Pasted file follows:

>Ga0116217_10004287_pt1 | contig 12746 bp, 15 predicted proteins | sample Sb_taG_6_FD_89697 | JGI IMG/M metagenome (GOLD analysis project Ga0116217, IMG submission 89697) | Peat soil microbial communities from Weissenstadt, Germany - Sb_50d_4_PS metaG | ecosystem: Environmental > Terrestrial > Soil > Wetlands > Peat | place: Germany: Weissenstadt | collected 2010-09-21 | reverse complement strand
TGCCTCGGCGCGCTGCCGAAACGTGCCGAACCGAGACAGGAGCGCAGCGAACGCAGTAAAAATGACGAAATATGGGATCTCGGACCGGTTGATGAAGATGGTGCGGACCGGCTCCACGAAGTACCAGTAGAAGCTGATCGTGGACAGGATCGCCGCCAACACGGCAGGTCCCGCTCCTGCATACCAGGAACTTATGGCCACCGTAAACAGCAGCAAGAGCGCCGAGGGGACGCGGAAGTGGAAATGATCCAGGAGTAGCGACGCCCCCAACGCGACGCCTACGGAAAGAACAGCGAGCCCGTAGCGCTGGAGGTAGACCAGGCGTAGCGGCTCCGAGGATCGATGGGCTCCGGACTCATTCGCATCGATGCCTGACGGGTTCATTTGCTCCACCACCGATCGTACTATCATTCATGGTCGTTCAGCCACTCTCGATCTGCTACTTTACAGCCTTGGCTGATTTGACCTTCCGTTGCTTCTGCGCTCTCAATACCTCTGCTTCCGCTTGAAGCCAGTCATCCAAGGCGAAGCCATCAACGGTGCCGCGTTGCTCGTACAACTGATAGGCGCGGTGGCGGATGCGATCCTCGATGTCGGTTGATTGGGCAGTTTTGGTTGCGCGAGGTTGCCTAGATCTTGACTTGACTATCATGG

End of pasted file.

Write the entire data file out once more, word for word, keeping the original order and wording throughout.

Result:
>Ga0116217_10004287_pt1 | contig 12746 bp, 15 predicted proteins | sample Sb_taG_6_FD_89697 | JGI IMG/M metagenome (GOLD analysis project Ga0116217, IMG submission 89697) | Peat soil microbial communities from Weissenstadt, Germany - Sb_50d_4_PS metaG | ecosystem: Environmental > Terrestrial > Soil > Wetlands > Peat | place: Germany: Weissenstadt | collected 2010-09-21 | reverse complement strand
TGCCTCGGCGCGCTGCCGAAACGTGCCGAACCGAGACAGGAGCGCAGCGAACGCAGTAAAAATGACGAAATATGGGATCTCGGACCGGTTGATGAAGATGGTGCGGACCGGCTCCACGAAGTACCAGTAGAAGCTGATCGTGGACAGGATCGCCGCCAACACGGCAGGTCCCGCTCCTGCATACCAGGAACTTATGGCCACCGTAAACAGCAGCAAGAGCGCCGAGGGGACGCGGAAGTGGAAATGATCCAGGAGTAGCGACGCCCCCAACGCGACGCCTACGGAAAGAACAGCGAGCCCGTAGCGCTGGAGGTAGACCAGGCGTAGCGGCTCCGAGGATCGATGGGCTCCGGACTCATTCGCATCGATGCCTGACGGGTTCATTTGCTCCACCACCGATCGTACTATCATTCATGGTCGTTCAGCCACTCTCGATCTGCTACTTTACAGCCTTGGCTGATTTGACCTTCCGTTGCTTCTGCGCTCTCAATACCTCTGCTTCCGCTTGAAGCCAGTCATCCAAGGCGAAGCCATCAACGGTGCCGCGTTGCTCGTACAACTGATAGGCGCGGTGGCGGATGCGATCCTCGATGTCGGTTGATTGGGCAGTTTTGGTTGCGCGAGGTTGCCTAGATCTTGACTTGACTATCATGG